In 1927, a Baltimore man was on a mission to blast off to Venus. Nearly a century later, a documentary crew is on its own mission to find the rocket built for that journey.
Some great illustrations, too.
When SimCity got serious: the story of Maxis Business Simulations and SimRefinery
SimCity wasn’t meant to be taken seriously.
The game was inspired by research on real-world urban planning concepts, and although it was created as a way for players to experiment running a city, the goal was to be fun rather than accurate. “I realized early on, because of chaos theory and a lot of other things,” said designer Will Wright, “that it’s kind of hopeless to approach simulations like that, as predictive endeavors. But we’ve kind of caricatured our systems. SimCity was always meant to be a caricature of the way a city works, not a realistic model of the way a city works.”
Slate Star Codex and Silicon Valley’s War Against the Media
How a controversial rationalist blogger became a mascot and martyr in a struggle against the New York Times.
Fairly long, since it recounts all of SSC’s greatest hits.
The U.S. Is Getting Shorter, as Mapmakers Race to Keep Up
Scientists are hard at work recalibrating where and how the nation physically sits on the planet. It’s not shrinkage — it’s “height modernization.”
The grand recalibration, called “height modernization,” is part of a broader effort within the National Oceanic and Atmospheric Administration, or NOAA, to establish more accurately where and how the United States physically sits on the planet. This new National Spatial Reference System, encompassing height, latitude, longitude and time, is expected to be rolled out in late 2022 or 2023, Ms. Blackwell said. It will replace reference systems from the 1980s that are slightly askew, having been derived from calculations that were done before the advent of supercomputers or global navigation satellite systems such as GPS.
Something in the Air
The coronavirus pandemic is sparking baseless theories about the dangers of 5G. But the fear that wireless technology is slowly killing us isn’t new—and it doesn’t appear to be going away anytime soon.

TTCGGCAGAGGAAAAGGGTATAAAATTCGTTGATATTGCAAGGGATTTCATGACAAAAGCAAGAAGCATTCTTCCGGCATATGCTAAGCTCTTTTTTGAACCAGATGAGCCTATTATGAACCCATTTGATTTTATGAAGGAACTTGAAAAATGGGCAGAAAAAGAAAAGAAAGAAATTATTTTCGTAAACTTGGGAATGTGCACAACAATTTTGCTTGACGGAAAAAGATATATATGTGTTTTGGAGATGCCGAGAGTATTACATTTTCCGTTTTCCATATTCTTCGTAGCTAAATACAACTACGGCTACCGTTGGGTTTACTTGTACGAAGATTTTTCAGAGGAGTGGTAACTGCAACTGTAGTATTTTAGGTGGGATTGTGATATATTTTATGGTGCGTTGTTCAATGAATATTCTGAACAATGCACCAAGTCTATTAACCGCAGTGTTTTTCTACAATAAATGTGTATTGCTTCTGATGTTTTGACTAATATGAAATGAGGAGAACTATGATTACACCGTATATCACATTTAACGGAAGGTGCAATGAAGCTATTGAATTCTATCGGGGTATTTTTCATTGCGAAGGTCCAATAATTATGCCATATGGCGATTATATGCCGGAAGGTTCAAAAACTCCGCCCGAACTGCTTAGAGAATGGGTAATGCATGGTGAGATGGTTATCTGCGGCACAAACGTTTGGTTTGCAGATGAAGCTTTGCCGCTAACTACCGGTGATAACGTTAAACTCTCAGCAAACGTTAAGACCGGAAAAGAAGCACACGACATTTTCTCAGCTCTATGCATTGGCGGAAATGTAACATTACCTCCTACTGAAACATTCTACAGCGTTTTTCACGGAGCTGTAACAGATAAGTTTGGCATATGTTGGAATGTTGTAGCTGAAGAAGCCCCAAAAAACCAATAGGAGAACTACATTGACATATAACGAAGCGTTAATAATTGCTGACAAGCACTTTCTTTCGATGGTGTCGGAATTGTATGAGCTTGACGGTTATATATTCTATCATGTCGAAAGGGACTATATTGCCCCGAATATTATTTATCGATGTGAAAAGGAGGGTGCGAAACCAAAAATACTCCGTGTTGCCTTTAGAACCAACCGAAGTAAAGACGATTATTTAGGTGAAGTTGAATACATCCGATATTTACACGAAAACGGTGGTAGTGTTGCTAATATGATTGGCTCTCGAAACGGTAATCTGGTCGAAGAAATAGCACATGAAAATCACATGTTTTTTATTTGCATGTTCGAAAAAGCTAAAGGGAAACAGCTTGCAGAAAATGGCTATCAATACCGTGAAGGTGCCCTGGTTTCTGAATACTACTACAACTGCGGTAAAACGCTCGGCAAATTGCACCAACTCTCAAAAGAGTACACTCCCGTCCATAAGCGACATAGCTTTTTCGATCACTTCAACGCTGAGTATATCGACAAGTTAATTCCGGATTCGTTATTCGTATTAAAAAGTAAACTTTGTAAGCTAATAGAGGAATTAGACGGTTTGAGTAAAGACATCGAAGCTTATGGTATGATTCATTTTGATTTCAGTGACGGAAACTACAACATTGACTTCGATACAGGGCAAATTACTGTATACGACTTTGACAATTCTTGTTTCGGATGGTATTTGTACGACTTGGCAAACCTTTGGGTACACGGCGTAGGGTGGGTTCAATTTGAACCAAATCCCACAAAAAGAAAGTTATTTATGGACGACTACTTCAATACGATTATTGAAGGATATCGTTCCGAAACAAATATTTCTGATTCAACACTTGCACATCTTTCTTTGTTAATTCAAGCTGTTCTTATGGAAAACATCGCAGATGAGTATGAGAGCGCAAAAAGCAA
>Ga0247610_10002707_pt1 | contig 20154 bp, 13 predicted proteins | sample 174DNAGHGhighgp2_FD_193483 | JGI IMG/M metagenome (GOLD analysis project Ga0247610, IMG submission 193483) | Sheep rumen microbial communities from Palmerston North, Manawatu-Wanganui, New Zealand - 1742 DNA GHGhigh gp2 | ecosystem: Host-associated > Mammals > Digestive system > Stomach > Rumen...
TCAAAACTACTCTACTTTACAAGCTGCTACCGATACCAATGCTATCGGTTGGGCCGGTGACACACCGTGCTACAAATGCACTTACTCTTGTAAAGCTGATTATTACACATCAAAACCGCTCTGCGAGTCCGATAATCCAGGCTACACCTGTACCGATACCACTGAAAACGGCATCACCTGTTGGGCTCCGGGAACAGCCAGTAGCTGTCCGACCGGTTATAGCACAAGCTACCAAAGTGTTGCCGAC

systemd, 10 years later: a historical and technical retrospective
10 years ago, systemd was announced and swiftly rose to become one of the most persistently controversial and polarizing pieces of software in recent history, and especially in the GNU/Linux world. The quality and nature of debate has not improved in the least from the major flame wars around 2012-2014, and systemd still remains poorly understood and understudied from both a technical and social level despite paradoxically having disproportionate levels of attention focused on it.
I am writing this essay both for my own solace, so I can finally lay it to rest, but also with the hopes that my analysis can provide some context to what has been a decade-long farce, and not, as in Benno Rice’s now famous characterization, tragedy.
Google Erases Thousands of Links, Tricked by Phony Complaints
Dubious copyright claims citing 1998 law led the search giant to make unfavorable articles vanish
Google removed search links to the Vietnamese-language article after someone identifying as Long Hoang filed a complaint claiming the piece violated the copyright on an identical blog post about the tourists dated October 20, 2019, more than four months before the unnamed Britons visited. The blog consists of only eight posts, all cited in copyright complaints filed with Google.
How Much of a Genius-Level Move Was Using Binary Space Partitioning in Doom?
A decade after Doom’s release, in 2003, journalist David Kushner published a book about id Software called Masters of Doom, which has since become the canonical account of Doom’s creation. I read Masters of Doom a few years ago and don’t remember much of it now, but there was one story in the book about lead programmer John Carmack that has stuck with me. This is a loose gloss of the story (see below for the full details), but essentially, early in the development of Doom, Carmack realized that the 3D renderer he had written for the game slowed to a crawl when trying to render certain levels. This was unacceptable, because Doom was supposed to be action-packed and frenetic. So Carmack, realizing the problem with his renderer was fundamental enough that he would need to find a better rendering algorithm, started reading research papers. He eventually implemented a technique called “binary space partitioning,” never before used in a video game, that dramatically sped up the Doom engine.
History of research into BSP.
The History of the URL
On the 11th of January 1982 twenty-two computer scientists met to discuss an issue with ‘computer mail’ (now known as email). Attendees included the guy who would create Sun Microsystems, the guy who made Zork, the NTP guy, and the guy who convinced the government to pay for Unix. The problem was simple: there were 455 hosts on the ARPANET and the situation was getting out of control.